Ramayana - Pages 1 and 2
Copyright © The British Library Board
Inside cover and first flyleaf
The Ramayana was composed in Sanskrit, the classical language of India. It is traditionally attributed to the poet and sage Valmiki, who plays a minor role in the story. The epic tale of exile, struggle, loss and redemption on a human scale had assumed roughly the shape of the central five books by the middle of the first millennium BC. During the next millennium the epic grew gradually to its present size of seven books and 24,000 verses through the addition of the first and last books. These books tell the history of Rama's ancestry, birth and boyhood and of Ravana the demon king, as well as the tragic parting of Rama and Sita. These outer supplementary books add a cosmic dimension to this ancient tale of the perennial battle between good and evil. Rama has become an avatar of the preserver god Visnu, born on earth to redress the balance when evil in the shape of the demon Ravana had grown too powerful.
The rulers of Mewar, the Sesodiya Rajputs, claimed descent from the Sun and numbered among their ancestors Rama himself, so that Maharana Jagat Singh commissioned this immense manuscript of the epic as a kind of family history. Both he and his father Maharana Karan Singh (1620-1628) would have been familiar with the ancestor-glorifying illustrated histories of the Mogul emperors of India from their visits to the Mogul courts. The Ramayana is essentially a tale about dharma, the Hindu concept of duty: duty to one's family, to oneself and to the position into which one has been born, and the need to perform one's duty, whether it is for good or bad, in a way that is consistent with one's own dharma. It appealed particularly to the Rajputs with their own conception of their dharma of personal honour and heroic chivalry. Although the epic is set in ancient times, Jagat Singh's artists depict their contemporary world of the mid-seventeenth century in costume and architecture. In the hands of Sahib Din, the principal artist and apparently a Muslim, the story of Rama's suffering, heroism and devotion to duty has been turned artistically into a sophisticated expression of Rajput ideals and society.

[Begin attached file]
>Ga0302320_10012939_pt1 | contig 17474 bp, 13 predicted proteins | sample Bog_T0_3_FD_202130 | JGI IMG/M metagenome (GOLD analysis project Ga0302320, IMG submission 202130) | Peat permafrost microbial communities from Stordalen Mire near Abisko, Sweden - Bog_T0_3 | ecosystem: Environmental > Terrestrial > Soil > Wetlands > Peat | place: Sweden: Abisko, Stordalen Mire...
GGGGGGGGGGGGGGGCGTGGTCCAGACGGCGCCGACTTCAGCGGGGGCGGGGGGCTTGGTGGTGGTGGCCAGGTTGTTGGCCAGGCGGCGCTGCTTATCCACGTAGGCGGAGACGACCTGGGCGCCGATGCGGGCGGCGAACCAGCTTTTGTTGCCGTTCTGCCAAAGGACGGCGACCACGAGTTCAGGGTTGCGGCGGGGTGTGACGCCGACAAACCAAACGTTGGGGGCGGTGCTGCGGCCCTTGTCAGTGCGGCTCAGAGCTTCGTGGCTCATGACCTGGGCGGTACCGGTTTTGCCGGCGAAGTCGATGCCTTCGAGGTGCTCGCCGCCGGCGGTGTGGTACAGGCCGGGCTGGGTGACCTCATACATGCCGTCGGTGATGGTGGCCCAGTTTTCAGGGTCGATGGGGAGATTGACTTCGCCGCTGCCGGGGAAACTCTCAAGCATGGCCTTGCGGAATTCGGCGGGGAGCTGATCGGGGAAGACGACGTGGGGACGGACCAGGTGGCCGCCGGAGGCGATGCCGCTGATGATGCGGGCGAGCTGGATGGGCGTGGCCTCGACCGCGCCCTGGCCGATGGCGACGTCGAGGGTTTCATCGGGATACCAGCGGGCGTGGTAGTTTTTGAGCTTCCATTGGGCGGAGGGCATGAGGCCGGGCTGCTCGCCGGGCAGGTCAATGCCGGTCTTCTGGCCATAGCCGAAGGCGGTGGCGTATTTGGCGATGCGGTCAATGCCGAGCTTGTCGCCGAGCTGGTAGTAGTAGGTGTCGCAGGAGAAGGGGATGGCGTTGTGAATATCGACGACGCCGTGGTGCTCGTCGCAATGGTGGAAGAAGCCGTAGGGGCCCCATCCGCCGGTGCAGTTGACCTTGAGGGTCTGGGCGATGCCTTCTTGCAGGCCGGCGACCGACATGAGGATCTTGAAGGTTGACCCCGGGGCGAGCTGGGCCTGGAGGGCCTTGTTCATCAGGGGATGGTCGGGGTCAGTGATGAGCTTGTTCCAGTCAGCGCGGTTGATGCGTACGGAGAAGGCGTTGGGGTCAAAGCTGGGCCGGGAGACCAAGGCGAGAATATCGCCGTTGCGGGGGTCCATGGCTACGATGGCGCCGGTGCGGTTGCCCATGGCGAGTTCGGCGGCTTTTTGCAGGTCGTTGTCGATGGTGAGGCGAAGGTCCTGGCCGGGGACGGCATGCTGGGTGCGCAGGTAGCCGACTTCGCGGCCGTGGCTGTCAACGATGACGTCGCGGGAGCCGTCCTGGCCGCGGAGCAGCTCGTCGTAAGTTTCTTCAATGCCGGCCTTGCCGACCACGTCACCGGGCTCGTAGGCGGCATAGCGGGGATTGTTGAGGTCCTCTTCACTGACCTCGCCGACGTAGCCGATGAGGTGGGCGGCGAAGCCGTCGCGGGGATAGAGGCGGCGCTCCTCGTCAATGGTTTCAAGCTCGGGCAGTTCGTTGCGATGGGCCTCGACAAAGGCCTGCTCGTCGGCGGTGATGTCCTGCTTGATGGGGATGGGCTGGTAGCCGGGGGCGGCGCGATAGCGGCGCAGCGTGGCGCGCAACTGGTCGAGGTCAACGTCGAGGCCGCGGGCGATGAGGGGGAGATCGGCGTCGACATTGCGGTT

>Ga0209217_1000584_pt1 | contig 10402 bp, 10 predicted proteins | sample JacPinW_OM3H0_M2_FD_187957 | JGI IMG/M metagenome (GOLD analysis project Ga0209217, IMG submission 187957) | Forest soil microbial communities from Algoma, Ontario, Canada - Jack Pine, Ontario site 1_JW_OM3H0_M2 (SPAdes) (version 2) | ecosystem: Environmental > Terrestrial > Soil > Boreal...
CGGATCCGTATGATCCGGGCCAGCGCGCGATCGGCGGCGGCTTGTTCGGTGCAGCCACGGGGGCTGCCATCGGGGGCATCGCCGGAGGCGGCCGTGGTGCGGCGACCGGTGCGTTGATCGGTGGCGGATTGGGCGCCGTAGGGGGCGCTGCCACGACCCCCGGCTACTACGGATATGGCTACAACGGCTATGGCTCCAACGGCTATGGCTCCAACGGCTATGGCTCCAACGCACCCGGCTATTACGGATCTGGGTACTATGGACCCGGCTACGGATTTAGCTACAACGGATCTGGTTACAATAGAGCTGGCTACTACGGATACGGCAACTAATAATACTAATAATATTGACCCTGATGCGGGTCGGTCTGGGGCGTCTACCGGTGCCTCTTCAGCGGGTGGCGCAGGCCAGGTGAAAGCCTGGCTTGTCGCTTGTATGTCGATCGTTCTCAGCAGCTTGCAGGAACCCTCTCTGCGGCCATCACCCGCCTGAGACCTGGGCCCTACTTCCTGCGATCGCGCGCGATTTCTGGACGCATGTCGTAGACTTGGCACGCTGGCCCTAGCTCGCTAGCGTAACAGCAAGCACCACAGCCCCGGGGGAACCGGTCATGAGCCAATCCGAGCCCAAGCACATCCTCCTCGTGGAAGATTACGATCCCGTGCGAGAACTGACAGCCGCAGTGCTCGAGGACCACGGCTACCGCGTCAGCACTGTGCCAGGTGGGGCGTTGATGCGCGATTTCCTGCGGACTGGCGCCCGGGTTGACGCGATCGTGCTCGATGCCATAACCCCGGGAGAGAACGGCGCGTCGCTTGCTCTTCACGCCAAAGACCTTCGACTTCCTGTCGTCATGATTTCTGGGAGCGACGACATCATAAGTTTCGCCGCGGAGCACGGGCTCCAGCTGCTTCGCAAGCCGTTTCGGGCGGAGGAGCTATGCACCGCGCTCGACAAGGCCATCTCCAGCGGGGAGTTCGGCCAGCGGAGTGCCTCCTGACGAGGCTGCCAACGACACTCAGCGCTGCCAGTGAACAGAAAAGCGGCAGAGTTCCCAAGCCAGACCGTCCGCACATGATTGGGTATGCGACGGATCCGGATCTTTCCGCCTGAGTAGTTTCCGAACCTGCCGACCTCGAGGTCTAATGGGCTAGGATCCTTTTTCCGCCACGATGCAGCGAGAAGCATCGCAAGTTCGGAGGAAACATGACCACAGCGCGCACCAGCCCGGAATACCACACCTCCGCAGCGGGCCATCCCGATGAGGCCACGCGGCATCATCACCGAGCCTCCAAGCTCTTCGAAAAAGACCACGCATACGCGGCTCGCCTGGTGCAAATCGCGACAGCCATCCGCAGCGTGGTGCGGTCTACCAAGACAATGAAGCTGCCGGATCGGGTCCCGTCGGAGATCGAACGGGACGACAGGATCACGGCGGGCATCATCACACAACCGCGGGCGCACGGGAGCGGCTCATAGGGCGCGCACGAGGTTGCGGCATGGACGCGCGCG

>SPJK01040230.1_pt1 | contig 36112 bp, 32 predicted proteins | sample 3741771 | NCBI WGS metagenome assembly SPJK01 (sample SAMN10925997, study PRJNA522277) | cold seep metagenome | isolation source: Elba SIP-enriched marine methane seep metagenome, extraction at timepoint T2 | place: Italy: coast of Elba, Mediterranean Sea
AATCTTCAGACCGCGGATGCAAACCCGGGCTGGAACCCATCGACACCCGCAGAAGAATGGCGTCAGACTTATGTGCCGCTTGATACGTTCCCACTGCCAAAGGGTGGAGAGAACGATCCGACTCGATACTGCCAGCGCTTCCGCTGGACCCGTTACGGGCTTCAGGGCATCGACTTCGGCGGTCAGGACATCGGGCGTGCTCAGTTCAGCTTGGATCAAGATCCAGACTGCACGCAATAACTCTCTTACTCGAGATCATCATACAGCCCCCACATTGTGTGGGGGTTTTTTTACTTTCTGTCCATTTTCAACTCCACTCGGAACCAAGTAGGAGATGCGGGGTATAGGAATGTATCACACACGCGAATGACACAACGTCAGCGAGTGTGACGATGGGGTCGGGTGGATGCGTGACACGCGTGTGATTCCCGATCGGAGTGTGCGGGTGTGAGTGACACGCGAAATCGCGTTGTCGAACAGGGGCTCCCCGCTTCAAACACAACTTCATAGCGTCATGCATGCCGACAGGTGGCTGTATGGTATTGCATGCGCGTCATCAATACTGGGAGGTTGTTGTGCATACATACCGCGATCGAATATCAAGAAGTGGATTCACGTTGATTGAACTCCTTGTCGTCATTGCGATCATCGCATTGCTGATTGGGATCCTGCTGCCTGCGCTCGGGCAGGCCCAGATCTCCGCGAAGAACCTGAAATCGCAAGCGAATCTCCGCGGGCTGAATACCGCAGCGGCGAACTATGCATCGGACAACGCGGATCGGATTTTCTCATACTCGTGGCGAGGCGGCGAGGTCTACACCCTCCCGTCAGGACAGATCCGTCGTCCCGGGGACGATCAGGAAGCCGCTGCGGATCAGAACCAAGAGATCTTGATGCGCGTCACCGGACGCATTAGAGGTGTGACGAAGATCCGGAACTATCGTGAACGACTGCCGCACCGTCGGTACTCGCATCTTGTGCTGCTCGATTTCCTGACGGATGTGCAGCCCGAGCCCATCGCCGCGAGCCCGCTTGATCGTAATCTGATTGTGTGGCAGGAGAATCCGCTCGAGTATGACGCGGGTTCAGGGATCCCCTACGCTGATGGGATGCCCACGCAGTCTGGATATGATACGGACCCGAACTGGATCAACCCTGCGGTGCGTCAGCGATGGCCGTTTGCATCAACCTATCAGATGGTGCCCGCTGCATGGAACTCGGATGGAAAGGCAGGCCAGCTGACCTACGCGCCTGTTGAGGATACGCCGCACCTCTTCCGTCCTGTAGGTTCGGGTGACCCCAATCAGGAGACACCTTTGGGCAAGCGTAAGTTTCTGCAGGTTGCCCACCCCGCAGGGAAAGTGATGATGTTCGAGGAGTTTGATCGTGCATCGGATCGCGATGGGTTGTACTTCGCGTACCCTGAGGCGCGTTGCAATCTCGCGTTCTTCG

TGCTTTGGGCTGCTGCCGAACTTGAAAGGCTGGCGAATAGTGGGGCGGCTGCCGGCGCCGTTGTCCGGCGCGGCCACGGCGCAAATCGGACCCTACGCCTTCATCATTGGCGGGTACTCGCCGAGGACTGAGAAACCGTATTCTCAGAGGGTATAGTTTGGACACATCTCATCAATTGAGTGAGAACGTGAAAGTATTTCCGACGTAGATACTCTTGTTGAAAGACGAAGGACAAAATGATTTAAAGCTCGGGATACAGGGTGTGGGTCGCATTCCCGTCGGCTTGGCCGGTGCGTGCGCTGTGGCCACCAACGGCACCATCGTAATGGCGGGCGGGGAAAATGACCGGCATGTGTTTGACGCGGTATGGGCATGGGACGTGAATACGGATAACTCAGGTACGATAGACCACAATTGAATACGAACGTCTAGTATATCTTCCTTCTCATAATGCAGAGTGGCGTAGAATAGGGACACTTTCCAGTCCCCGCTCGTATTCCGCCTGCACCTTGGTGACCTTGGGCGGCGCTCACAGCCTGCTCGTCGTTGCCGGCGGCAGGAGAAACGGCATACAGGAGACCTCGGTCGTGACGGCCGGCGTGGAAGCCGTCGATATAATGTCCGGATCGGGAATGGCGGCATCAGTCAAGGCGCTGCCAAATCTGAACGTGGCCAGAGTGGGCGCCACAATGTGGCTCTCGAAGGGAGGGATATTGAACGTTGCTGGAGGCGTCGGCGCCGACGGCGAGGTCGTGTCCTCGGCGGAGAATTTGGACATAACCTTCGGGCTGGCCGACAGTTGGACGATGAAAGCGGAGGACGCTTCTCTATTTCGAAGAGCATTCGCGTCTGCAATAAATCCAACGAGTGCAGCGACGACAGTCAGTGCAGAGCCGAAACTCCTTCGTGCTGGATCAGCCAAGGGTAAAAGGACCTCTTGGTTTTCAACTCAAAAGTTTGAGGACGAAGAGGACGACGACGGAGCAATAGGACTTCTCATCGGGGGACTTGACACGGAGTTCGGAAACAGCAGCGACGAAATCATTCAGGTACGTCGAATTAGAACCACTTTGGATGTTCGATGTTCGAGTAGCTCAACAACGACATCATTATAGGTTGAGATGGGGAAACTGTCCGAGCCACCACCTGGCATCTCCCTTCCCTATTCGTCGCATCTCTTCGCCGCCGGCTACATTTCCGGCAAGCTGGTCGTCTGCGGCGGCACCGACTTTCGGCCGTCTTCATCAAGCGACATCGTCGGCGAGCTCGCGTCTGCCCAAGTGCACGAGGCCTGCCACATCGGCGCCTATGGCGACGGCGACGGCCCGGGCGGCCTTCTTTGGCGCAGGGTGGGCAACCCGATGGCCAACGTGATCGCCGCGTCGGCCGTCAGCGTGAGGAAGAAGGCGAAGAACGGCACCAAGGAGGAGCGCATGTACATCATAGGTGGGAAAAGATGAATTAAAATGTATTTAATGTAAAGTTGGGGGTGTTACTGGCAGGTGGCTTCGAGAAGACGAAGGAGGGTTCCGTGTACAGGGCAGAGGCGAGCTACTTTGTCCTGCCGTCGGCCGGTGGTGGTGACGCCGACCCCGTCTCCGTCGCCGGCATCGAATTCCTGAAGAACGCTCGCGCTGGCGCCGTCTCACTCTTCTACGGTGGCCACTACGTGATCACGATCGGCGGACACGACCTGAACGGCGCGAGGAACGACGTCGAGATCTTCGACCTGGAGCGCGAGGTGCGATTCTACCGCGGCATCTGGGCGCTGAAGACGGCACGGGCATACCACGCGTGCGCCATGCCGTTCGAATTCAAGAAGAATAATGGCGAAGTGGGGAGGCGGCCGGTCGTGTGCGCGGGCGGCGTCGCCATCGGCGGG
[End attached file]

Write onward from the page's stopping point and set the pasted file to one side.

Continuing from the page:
Traditional Indian manuscripts derive their structure of unbound paper folios from that of palm-leaf manuscripts, the most ancient format of Indian manuscripts. Piles of prepared palm leaves, long and narrow in shape, were encased between wooden boards and holes drilled through them for threading. The text was written on the leaves parallel to the long side and the leaves were turned over along the long axis. Foliation was noted always on the verso of each leaf in the centre of both right and left margins. This format was retained for paper manuscripts after the thirteenth century: paper was cut into long narrow rectangles and written on in the same way, also without being bound. Over time the proportion of height to width was gradually increased but was always kept to a horizontal landscape format. Holes and threads were found unnecessary with paper, but the traditional place for such holes was invariably marked in western India by gaps in the text or by red spots, which also mark the traditional places for foliation. This can be seen in some books of this Ramayana manuscript. The piles of paper were kept between wooden boards, wrapped up in cloth and stored in chests.